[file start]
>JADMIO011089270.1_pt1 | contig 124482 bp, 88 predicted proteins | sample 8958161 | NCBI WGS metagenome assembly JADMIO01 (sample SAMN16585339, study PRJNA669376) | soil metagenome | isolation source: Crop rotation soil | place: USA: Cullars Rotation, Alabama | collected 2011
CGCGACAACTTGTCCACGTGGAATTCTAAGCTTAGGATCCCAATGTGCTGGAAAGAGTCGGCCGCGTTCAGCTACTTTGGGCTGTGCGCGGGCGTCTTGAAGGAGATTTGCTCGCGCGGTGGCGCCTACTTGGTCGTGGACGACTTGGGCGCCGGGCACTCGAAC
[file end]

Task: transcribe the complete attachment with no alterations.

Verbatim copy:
>JADMIO011089270.1_pt1 | contig 124482 bp, 88 predicted proteins | sample 8958161 | NCBI WGS metagenome assembly JADMIO01 (sample SAMN16585339, study PRJNA669376) | soil metagenome | isolation source: Crop rotation soil | place: USA: Cullars Rotation, Alabama | collected 2011
CGCGACAACTTGTCCACGTGGAATTCTAAGCTTAGGATCCCAATGTGCTGGAAAGAGTCGGCCGCGTTCAGCTACTTTGGGCTGTGCGCGGGCGTCTTGAAGGAGATTTGCTCGCGCGGTGGCGCCTACTTGGTCGTGGACGACTTGGGCGCCGGGCACTCGAAC